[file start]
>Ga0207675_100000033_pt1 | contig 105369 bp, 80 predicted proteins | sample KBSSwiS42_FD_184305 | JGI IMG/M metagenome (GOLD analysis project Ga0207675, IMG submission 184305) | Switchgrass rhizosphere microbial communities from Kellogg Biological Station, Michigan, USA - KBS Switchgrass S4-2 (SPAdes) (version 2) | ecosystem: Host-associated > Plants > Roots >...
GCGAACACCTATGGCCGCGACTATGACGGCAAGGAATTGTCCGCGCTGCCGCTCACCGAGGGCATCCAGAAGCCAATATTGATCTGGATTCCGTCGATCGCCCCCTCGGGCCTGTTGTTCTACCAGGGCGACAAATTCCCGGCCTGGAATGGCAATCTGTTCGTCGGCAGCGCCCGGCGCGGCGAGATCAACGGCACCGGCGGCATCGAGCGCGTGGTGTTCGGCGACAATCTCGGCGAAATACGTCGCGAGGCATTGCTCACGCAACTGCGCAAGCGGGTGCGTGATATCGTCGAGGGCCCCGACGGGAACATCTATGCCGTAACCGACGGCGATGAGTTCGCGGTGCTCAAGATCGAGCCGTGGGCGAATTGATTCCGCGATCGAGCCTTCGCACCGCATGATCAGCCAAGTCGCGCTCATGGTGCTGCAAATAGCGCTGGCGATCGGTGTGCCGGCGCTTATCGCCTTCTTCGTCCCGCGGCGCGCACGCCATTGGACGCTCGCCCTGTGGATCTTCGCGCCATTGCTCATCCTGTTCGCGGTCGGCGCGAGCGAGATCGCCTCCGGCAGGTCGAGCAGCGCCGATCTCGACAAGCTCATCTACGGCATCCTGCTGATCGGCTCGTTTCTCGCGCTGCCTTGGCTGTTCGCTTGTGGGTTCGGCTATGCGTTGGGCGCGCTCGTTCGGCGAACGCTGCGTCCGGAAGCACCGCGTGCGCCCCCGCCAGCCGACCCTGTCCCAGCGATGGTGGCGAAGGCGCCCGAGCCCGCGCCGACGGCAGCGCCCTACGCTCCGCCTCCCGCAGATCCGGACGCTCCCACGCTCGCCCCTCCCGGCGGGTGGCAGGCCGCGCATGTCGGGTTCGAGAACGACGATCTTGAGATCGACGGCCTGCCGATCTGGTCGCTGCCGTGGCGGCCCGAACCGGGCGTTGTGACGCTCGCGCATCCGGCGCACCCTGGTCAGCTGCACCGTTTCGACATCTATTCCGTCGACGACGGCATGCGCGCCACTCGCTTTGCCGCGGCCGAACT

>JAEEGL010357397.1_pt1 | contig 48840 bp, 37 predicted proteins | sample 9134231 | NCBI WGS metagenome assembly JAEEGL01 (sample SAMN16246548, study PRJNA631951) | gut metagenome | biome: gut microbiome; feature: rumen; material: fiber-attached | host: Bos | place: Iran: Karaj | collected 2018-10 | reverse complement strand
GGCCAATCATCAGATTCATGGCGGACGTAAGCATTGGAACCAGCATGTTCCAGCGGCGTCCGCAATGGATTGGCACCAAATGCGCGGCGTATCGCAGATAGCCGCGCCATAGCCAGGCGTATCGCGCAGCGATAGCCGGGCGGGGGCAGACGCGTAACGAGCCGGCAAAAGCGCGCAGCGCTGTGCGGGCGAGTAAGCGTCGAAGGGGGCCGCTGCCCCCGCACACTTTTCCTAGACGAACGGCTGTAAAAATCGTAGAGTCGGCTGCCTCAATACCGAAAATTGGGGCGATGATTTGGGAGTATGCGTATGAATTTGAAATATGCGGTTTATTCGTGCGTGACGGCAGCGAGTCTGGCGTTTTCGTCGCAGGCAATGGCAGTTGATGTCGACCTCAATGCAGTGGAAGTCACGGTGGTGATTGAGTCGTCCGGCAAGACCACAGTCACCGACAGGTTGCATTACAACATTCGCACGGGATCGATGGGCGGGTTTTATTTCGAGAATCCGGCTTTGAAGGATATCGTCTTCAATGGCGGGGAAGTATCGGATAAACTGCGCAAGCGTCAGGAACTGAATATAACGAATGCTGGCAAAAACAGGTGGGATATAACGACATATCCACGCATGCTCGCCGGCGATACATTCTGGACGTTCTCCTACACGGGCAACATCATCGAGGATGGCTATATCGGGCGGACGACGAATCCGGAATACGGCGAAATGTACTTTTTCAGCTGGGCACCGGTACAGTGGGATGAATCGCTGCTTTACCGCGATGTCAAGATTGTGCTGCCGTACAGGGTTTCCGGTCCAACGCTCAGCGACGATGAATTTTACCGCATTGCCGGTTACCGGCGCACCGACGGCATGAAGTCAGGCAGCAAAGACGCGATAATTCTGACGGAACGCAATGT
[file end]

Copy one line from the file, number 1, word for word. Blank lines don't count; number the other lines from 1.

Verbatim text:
>Ga0207675_100000033_pt1 | contig 105369 bp, 80 predicted proteins | sample KBSSwiS42_FD_184305 | JGI IMG/M metagenome (GOLD analysis project Ga0207675, IMG submission 184305) | Switchgrass rhizosphere microbial communities from Kellogg Biological Station, Michigan, USA - KBS Switchgrass S4-2 (SPAdes) (version 2) | ecosystem: Host-associated > Plants > Roots >...